The statistics are nothing short of bewildering, if you think about it. There are literally an endless supply of stats that talk about the power of social media and how it greatly influences purchasing behaviors for shoppers, as well as their friends and family. Case in point, nearly half of Americans (47 percent) say Facebook has the greatest impact on purchase behavior (compared to 24 percent in 2011). And 50 percent of all Americans have a Facebook account.
It also feels as though there are as many stats available in talking about the rise of mobile usage when shopping. According to Adweek, 82 percent of mobile users turn to their phones inside physical stores when making purchase decisions. This is pretty significant when you consider that there are more than 350 million Americans, and the same Adweek article says roughly two-thirds of Americans own at least two mobile devices.
As mobile usage continues to grow, new social platforms will also emerge to evolve and be discovered, bringing a whole new element to social marketing. In the very near future, we'll see the integration of mobile and social channels through messaging apps like WhatsApp and Viber, live-streaming tools like Periscope, and traditional networks like SnapChat and Facebook that have staying power.
Millennials and Gen Z Ascension
At the center of this conversation currently is millennials, who might be considered the biggest disruptor to shopping patterns in our lifetime. The real disruptor, though, might be the next demographic, loosely termed as Generation Z. After all, millennials grew up with Twitter when they were in school, but Generation Z has never lived a day that didn’t involve the devices, gadgets and social/digital way of life.
This is a critical thought because today’s demographic wielding the most purchasing power is quickly becoming millennials, who are now old enough to purchase their first home and have their second child. However, the oldest among Generation Z are turning 20, not far from getting some major purchasing power of their own.
Social Mobile Marketing
So why does this concern you? These are the two generations that will become a major force of shopping in a few short years, and brands that truly capture their attention will build their businesses around both mobile and social. As such, the days of social media marketing are quickly turning into social mobile marketing. In order to thrive with these audiences, brands must combine the powers of social and mobile.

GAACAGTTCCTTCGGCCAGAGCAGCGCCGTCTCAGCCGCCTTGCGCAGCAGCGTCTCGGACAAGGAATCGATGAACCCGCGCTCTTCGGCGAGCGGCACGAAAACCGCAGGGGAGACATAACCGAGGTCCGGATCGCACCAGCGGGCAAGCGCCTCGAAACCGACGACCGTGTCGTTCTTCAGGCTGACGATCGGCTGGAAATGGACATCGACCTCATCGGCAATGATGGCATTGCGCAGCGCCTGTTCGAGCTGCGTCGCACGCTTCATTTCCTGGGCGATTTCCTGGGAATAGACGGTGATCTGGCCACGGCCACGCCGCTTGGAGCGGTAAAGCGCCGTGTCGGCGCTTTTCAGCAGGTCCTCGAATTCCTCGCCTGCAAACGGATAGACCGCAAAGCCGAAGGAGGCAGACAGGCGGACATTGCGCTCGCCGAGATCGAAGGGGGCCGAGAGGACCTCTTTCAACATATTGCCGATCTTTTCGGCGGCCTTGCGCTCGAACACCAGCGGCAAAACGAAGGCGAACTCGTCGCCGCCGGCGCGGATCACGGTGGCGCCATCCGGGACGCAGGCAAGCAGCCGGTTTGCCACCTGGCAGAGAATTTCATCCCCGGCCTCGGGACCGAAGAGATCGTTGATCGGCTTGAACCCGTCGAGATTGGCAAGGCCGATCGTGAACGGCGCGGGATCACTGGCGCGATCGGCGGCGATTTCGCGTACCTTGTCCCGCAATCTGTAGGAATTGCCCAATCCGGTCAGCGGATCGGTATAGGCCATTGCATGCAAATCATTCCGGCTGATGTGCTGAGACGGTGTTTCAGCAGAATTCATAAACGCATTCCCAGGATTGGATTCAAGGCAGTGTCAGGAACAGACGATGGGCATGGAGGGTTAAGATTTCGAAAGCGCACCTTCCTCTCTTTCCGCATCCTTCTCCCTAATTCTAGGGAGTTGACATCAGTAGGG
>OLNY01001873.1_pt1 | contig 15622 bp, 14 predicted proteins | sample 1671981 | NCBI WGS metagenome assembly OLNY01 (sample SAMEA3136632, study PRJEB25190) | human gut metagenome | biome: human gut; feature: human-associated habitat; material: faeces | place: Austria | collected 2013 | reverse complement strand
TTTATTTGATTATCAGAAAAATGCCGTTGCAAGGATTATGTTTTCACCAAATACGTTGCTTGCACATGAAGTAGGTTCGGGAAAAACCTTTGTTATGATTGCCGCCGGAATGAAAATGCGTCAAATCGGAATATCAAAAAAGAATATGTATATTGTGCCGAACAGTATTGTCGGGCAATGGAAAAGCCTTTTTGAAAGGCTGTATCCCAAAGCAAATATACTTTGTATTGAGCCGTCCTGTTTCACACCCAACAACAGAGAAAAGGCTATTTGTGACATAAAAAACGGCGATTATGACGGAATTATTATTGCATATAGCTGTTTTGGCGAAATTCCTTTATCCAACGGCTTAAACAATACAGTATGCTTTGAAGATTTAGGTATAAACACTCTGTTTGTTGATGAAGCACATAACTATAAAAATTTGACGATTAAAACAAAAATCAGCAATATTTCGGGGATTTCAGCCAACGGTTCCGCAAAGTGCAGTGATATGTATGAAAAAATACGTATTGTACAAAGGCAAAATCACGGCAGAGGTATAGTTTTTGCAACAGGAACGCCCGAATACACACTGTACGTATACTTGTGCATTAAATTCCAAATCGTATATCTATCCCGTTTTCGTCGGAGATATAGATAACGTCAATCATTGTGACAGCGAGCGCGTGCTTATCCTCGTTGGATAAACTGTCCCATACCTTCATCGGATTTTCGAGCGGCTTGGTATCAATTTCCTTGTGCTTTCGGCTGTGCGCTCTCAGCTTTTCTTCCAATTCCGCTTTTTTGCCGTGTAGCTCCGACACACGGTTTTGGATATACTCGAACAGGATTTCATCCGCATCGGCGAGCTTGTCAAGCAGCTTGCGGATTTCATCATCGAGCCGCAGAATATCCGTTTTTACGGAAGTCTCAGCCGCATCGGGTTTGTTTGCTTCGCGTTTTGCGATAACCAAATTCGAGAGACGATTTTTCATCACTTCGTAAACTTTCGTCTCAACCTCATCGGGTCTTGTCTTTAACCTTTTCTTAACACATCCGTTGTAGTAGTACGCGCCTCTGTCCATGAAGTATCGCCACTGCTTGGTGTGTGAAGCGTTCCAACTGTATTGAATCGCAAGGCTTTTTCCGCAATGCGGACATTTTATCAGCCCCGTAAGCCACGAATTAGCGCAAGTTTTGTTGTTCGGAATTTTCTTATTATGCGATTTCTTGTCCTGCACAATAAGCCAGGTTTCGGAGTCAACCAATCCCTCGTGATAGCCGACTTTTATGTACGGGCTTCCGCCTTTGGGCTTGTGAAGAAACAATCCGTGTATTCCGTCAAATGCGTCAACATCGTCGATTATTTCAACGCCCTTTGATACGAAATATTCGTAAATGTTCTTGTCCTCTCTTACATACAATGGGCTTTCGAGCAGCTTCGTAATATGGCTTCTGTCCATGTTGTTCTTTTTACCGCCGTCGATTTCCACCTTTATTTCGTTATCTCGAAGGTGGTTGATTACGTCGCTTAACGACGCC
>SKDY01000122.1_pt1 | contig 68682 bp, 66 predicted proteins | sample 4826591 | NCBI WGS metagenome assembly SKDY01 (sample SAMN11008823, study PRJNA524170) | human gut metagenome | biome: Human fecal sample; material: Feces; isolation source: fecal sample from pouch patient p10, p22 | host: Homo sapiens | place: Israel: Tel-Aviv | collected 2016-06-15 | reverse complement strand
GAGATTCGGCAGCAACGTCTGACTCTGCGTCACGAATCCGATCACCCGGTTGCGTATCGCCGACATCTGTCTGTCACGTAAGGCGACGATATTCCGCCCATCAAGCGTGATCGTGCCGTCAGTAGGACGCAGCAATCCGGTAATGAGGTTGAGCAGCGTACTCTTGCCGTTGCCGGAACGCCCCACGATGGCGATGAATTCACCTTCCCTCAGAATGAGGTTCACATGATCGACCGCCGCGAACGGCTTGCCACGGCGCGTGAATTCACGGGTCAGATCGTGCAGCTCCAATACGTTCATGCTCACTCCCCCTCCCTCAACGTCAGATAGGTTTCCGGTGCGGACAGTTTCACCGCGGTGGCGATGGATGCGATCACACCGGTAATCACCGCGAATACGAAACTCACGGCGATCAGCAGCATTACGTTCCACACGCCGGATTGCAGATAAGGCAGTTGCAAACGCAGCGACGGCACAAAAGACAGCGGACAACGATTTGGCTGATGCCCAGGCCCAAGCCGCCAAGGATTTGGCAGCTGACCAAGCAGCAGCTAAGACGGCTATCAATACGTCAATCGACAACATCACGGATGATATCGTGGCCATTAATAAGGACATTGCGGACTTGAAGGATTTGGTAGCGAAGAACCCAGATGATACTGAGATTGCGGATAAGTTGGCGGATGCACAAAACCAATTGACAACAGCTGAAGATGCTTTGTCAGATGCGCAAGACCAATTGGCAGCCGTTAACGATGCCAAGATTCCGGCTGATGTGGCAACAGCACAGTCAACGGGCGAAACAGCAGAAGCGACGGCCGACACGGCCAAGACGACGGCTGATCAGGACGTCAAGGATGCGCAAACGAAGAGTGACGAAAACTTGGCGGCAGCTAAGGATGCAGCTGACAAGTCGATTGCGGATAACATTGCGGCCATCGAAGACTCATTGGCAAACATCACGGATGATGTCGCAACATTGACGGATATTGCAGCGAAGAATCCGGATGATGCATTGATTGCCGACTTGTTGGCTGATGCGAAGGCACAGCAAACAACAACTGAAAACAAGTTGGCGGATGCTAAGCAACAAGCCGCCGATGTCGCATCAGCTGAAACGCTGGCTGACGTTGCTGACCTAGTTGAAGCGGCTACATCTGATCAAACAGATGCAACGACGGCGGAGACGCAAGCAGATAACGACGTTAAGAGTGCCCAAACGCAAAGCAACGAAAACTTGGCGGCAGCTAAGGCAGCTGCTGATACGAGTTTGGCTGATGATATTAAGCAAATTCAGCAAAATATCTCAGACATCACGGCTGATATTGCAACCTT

Here’s where the plot begins to thicken. Social mobile isn’t just coming into its own for these two demographics. Everyone from baby boomers to Gen Y and even Gen X are now using the combinations of mobile technology and social media. In 2015, 98 percent of Fortune 500 companies used some form of social media to engage with customers. What’s more, the number of mobile phone users globally is expected to pass the 5 billion mark by 2019.
How Mobile and Social Come Together
There are several key ways mobile and social will continue to grow together that will help shape marketing programs for brands both large and small. Shoppers willingness and propensity to share coupons or experiences instantly through mobile with their friends and family will only grow. Brands will begin to adopt more widespread ways of marketing thorugh mobile-social users for such things as driving mobile app downloads. With the rise of local-enabled marketing, successful brands will distribute proximity-based mobile wallet objects, such as coupons or loyalty rewards, via social networks. Additionally, brands will also acquire new mobile program users through compelling offers on their social pages.
Mobile will continue to be a big part of the customer experience for these social platforms, as well as a significant part of a brand’s integrated marketing strategy between the mobile and social channels. Successful brands that continue to embrace and evolve with the confluence of mobile and social will not only capture demographics with growing purchase power, such as millennials and Gen Z, but also increase sales potential to other user groups as well.
Margie Kupfer is vice president, marketing at 3Cinteractive (3C), a mobile marketing services provider.